Ross Taylor

Not so fast – part II

I take my hat off to players who routinely win matchpoint tournaments – such a difficult game to excel in repeatedly. Imp play is preferred, and the objectives are often much simpler. Just make your contract if you are declarer, and if you are defending, go all out in search of the layout required to beat the contract. Pretty simple stuff.

Today’s hand’s outcome may have been justified in a pairs tournaments, but at imps, the contract was there for the taking.


Dealer: south

Vul: both

West East
KJ9xx Ax
void Qxxx
Q108xxx 9
Jx 10xxxxx


South opened the bidding one heart, west overcalled 1 spade. North cuebid 2 hearts, and south jumped to 3NT. West was done bidding, and north converted the final contract to 4 hearts.

The opening lead was a diamond, won in south’s hand with the jack. The heart ace revealed the bad trump split, as west pitched a sneaky spade.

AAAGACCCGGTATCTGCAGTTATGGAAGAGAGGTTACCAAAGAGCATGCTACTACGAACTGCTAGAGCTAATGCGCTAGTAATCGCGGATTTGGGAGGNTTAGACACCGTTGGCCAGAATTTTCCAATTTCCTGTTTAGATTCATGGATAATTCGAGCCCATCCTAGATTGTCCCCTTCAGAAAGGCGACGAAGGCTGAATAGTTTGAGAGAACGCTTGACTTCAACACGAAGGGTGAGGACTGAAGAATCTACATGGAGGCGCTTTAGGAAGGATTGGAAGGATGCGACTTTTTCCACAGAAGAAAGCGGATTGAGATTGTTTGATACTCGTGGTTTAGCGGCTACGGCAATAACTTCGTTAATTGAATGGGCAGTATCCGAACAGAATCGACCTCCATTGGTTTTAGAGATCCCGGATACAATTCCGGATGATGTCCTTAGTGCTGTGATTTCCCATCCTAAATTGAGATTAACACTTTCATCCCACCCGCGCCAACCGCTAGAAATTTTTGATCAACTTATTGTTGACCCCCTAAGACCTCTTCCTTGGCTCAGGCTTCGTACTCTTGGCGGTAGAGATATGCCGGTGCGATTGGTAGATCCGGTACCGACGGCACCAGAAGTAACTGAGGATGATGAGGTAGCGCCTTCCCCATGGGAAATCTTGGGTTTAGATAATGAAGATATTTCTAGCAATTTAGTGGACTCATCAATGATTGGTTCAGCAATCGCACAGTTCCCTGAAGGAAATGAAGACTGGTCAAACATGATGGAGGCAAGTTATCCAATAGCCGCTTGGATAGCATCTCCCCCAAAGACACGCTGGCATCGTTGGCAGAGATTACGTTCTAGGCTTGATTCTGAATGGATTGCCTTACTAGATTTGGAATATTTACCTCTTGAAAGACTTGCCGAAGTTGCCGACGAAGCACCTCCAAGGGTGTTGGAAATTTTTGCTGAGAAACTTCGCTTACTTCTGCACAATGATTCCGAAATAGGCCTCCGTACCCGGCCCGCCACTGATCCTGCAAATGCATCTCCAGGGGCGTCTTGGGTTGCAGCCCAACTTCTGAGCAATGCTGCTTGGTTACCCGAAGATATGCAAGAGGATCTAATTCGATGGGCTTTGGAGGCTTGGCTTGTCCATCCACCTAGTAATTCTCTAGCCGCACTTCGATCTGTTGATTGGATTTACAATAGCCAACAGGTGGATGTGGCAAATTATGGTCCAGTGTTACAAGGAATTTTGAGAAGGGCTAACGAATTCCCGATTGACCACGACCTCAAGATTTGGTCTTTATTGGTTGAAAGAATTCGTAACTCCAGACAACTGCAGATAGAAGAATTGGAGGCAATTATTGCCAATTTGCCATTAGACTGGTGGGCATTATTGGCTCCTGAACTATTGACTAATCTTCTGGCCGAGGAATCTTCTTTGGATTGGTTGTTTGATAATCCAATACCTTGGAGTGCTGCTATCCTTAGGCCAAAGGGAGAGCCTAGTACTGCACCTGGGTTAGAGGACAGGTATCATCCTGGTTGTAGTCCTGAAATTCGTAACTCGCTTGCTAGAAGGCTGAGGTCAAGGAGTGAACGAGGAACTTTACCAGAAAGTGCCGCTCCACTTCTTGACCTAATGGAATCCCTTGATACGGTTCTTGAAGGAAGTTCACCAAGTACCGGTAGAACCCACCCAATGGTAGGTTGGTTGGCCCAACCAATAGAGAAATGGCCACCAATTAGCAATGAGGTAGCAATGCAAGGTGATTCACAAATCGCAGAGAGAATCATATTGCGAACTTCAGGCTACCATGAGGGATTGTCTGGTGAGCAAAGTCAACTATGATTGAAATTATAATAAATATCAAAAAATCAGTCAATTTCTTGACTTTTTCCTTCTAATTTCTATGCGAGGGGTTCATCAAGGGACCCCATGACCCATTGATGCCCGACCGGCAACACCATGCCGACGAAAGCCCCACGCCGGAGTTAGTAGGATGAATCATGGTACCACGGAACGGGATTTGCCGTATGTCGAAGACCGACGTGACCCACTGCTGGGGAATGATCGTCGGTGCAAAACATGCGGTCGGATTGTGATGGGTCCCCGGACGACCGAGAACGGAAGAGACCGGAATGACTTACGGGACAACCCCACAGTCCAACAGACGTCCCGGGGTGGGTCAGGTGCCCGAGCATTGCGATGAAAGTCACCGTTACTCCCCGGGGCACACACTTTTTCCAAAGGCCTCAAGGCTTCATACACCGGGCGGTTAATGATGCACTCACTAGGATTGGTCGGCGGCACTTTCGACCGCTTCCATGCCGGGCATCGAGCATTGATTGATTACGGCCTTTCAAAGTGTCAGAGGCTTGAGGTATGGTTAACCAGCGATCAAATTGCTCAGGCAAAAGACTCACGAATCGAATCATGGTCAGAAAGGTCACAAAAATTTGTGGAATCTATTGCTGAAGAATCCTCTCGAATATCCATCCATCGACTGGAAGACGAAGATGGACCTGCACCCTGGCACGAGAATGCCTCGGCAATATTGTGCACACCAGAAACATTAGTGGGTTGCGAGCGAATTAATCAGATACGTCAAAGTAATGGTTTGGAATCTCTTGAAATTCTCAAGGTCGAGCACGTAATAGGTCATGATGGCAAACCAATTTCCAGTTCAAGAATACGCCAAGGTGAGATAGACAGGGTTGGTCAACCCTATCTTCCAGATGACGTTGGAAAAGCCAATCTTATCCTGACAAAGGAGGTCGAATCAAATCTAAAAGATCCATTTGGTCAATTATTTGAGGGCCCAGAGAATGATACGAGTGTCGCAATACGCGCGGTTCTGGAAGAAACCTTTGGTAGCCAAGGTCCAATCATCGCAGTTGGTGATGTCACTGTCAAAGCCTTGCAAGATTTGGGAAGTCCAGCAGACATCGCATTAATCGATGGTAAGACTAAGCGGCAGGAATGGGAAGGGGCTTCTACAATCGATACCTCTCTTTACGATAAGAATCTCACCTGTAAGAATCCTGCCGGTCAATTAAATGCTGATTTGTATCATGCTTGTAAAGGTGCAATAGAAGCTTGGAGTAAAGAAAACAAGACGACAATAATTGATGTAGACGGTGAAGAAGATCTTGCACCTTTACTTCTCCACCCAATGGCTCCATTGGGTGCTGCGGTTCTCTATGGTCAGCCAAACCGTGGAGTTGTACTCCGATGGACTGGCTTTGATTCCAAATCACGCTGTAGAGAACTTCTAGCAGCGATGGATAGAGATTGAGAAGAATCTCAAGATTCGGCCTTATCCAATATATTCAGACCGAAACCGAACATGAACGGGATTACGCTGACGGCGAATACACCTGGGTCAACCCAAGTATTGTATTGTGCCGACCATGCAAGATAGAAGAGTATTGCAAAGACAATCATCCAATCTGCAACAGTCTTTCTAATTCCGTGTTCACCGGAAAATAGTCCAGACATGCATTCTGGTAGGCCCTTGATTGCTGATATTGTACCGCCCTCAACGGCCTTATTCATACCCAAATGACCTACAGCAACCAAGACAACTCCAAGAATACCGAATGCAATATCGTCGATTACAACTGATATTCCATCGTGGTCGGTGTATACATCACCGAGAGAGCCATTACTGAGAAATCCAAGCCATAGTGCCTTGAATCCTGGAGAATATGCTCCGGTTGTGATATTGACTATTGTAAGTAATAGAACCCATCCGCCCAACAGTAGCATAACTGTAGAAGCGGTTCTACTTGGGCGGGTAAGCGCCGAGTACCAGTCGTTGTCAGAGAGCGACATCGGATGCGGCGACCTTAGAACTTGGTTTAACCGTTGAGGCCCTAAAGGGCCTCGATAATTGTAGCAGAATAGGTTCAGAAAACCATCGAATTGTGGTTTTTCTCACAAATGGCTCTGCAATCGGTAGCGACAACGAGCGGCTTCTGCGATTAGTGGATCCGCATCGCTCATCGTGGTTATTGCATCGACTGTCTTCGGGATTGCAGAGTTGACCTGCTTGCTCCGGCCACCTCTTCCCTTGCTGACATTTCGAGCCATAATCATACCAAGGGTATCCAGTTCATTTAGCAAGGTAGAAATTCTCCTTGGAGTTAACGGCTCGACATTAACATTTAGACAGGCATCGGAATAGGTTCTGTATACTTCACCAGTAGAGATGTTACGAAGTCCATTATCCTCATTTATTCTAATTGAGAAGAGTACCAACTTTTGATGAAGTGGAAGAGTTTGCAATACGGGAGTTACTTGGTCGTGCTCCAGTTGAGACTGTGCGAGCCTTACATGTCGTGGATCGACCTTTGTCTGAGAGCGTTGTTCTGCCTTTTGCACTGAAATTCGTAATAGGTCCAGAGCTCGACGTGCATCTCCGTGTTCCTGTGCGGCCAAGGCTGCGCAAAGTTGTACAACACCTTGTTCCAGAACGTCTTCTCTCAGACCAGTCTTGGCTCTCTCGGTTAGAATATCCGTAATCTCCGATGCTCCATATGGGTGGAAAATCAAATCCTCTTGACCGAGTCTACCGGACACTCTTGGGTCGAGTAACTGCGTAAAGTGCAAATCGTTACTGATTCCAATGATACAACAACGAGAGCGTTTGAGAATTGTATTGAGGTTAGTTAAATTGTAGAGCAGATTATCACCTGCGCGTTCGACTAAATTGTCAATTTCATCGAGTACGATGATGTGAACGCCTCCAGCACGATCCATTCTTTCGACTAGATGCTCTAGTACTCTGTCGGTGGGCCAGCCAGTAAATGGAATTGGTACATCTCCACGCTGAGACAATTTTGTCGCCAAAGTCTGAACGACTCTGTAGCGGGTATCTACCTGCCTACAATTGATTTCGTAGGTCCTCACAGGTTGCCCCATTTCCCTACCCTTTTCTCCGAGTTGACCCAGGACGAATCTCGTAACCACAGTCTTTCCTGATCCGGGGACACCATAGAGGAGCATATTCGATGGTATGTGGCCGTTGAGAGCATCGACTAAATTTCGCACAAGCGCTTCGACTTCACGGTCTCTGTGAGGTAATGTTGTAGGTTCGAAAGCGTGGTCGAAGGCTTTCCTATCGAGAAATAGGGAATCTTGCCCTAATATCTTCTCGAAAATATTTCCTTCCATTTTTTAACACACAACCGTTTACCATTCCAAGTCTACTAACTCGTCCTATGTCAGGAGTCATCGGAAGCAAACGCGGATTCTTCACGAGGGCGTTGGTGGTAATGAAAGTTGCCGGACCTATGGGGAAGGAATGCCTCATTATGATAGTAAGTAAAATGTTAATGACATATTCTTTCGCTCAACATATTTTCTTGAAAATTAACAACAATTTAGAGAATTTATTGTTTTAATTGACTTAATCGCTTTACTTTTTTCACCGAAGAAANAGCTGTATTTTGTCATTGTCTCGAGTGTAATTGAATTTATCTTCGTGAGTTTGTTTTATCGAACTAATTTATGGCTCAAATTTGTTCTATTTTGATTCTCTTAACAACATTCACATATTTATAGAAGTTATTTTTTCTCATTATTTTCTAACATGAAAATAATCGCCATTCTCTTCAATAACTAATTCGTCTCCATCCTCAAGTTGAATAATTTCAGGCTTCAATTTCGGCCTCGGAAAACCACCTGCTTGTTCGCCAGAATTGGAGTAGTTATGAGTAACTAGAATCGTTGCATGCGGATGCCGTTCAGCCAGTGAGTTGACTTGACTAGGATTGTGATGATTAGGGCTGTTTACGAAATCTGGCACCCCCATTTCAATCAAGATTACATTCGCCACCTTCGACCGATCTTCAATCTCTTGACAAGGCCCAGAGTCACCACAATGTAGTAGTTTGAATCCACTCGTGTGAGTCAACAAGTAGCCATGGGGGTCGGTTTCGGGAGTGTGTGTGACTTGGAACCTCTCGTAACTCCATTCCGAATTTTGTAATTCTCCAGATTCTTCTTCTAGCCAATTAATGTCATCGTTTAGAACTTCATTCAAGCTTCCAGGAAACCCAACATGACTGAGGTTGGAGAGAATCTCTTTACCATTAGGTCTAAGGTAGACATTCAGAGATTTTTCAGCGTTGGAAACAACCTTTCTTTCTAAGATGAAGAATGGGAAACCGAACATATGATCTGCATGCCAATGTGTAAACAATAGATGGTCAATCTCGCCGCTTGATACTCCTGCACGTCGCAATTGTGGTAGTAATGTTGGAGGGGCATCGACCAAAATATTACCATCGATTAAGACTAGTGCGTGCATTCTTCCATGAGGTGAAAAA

Given this hand as a problem, a majority of capable players would routinely chalk up ten tricks now. But at the table, there is no warning there is danger afoot – it’s your job to anticipate bad breaks, and make your contract regardless.

South cashed the club king at trick 3, and travelled to the diamond king in order to run the trump ten through east. However, the hand quickly collapsed when east ruffed the diamond king, and underled his spade ace (in case declarer had KJx(x) of spades).

West won the first spade, led back another diamond for yet another ruff, and the rot was well and truly set for south – down 1.

Of course, south should have taken an easy route to ten tricks simply by overtaking the club king with the dummy’s ace, and then running the heart ten. However, the presence of the club king was illusory and distracting, and the price was a vulnerable game bonus out the window.


Chuck ArthurApril 8th, 2010 at 12:29 am

There is a big difference between playing bridge and playing matchpoints.

Daniel KorbelApril 8th, 2010 at 12:29 am

Without the club king, declarer doesn’t have 10 certain tricks.

lewis richardsonApril 8th, 2010 at 8:25 am

what is remarkable is that the identical play was made at both tables by two exceptionally fine players in the finals of a knockout. pressure & fatigue often take their toll.

Leave a comment

Your comment